In a race to be clean and green the motor industry is changing, which has inspired 40 Warwick students to make an electric superbike to race this summer, 2020.
As the government has announced proposals to ban the sale of petrol, diesel and hybrid cars by 2035 the race to electrify the motor industry is on, and motorbikes aren’t to be overlooked.
The 40 students from a range of departments including: WMG, School of Engineering, Computer Science, Physics and Maths will work together to make the electric superbike possible with thanks to support from Rajputana Custom Motorcycles and Mupo Race Suspension.
School of Engineering student Aman Surana is managing the Warwick Moto team, he comments: “[…] My work experience at one of Asia’s biggest custom motorcycle shops Rajputana Custom Motorcycles helped reinforce my passion for motorcycles and is the reason Warwick Moto exists. It’s great to have the support from our sponsors Rajputana Custom Motorcycles and Mupo Race Suspension, and further support from WMG centre High Value Manufacturing Catapult, leading 2. Electric superbike designed by students’ academics in the industry are helping us to make this possible.”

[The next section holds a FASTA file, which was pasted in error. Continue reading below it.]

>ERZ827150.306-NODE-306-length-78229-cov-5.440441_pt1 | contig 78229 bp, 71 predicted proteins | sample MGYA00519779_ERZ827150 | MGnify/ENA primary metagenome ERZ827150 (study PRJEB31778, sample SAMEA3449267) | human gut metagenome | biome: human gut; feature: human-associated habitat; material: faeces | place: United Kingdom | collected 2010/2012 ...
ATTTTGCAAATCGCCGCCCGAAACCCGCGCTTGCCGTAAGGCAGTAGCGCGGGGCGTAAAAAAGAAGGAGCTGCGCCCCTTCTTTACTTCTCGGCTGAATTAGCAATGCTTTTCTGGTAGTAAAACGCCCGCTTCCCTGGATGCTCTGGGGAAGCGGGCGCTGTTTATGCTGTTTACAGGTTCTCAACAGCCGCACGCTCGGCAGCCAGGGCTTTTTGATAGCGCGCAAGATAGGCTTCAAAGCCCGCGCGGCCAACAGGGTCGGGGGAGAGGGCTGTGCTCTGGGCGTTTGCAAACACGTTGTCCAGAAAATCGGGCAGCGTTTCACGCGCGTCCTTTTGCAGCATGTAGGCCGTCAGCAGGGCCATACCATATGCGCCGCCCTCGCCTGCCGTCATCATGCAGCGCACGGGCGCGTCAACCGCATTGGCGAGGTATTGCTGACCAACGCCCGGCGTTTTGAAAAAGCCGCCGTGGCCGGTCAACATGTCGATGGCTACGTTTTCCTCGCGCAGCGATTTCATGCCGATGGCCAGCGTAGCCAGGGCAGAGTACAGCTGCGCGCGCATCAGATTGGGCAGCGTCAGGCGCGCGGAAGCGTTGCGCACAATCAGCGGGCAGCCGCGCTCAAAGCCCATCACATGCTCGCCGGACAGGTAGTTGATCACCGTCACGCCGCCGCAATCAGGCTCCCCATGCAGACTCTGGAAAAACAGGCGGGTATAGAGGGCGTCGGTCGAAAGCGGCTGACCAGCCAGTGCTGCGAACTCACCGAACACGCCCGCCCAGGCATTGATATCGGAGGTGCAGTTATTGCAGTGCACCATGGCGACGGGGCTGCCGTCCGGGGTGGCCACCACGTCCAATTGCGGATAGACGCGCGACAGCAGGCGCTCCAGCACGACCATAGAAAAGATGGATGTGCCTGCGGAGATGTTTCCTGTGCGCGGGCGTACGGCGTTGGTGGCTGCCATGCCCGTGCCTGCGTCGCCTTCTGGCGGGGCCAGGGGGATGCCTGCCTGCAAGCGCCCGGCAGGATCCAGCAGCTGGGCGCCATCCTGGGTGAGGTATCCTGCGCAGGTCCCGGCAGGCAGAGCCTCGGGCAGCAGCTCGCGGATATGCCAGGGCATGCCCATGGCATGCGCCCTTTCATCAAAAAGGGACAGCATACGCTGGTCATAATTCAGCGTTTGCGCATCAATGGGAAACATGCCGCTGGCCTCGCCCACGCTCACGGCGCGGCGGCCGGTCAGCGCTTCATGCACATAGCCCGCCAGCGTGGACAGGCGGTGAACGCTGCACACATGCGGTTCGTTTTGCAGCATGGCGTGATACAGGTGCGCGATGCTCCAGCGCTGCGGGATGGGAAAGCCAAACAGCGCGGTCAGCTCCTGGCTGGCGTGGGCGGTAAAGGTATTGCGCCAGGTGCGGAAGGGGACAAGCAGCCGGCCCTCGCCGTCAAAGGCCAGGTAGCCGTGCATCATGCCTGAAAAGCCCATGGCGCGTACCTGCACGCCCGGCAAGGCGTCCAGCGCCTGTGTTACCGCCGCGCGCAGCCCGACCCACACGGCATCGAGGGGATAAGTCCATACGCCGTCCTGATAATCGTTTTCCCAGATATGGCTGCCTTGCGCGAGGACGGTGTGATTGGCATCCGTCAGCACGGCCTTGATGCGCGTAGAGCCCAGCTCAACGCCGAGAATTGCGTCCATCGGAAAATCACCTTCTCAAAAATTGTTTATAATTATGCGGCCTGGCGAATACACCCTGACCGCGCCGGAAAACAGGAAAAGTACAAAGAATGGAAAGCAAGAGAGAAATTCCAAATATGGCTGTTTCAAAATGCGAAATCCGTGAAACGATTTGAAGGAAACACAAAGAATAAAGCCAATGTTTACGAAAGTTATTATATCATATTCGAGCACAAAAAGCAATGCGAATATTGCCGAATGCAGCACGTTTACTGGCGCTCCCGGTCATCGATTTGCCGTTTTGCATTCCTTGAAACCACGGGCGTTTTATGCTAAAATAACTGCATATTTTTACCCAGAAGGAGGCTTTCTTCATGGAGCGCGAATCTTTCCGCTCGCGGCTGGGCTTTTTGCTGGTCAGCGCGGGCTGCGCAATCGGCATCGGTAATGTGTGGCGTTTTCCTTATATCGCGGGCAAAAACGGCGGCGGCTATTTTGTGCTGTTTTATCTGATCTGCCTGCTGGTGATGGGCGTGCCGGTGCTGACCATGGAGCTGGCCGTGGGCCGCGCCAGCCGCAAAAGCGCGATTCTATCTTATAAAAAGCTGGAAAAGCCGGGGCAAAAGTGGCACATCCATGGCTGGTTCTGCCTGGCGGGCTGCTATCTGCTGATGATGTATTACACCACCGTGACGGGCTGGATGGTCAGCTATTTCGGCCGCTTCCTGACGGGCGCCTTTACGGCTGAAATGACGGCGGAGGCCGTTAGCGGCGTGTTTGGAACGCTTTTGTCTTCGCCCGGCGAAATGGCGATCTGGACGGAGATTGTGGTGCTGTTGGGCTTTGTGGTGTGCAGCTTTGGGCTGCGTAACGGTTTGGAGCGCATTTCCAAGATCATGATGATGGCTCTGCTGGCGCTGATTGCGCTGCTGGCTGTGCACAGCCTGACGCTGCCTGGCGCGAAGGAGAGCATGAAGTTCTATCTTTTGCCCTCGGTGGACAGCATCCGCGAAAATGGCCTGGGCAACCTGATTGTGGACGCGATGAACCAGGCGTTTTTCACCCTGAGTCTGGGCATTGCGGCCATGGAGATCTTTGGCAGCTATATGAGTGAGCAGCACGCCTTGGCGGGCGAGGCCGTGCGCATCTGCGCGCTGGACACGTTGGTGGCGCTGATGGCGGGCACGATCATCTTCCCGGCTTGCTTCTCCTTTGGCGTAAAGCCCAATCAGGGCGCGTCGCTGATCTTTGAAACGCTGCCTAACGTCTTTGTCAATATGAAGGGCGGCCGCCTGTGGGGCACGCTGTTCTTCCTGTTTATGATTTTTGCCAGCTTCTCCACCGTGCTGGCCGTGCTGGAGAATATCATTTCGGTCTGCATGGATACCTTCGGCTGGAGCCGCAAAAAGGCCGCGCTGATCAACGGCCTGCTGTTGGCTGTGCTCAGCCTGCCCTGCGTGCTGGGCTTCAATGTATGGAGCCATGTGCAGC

The students will work in sub-teams focussing on:
- Battery and Drivetrain
- Design and Aerodynamics
- On-Board Auxiliary systems.
Preparations for the technological demonstration in July
Superbike rider Tom Weeden has agreed to ride the electric superbike for them, and will be involved in all the testing and trials ready for a self-organised technological demonstration event in July 2020, he comments:
“[…] The electric class is something I’ve been interested in and keen to be involved in for some time now. I’m looking forward to working with the students to develop a package that we can build for the future. Hopefully one day we can go to the TT and take it to the big budget teams. The passion these guys have is truly inspiring and I’m looking forward to learning more about how the technology works and adapting my riding to suit the different characteristics of the electric motor. I’ve ridden my brothers electric trials bike for the past few years and I know just how much torque and instant linear power these bikes can produce. The bike is based on the Honda Fireblade which has a brilliant handling chassis so should be an awesome platform to build from. Fingers crossed we can bring the budget that this team deserve to put together and develop the technology of the future!”
The next testing
The students will have the motor and invertor delivered and tested in the next month and will test the battery at the same time. They hope to have the prototype module testing in March. The bike will then race at events over summer, but the long-term objective is to compete with a podium qualifying time at the Isle of Man TT 2022.
Images: WMG, University of Warwick
On the bottom: The full team of students and academics with the driver, Tom Weeden
In the text: Tom Weeden, left with students and the electric bike
Source: University of Warwick – Editorial changes are made by Compositi magazine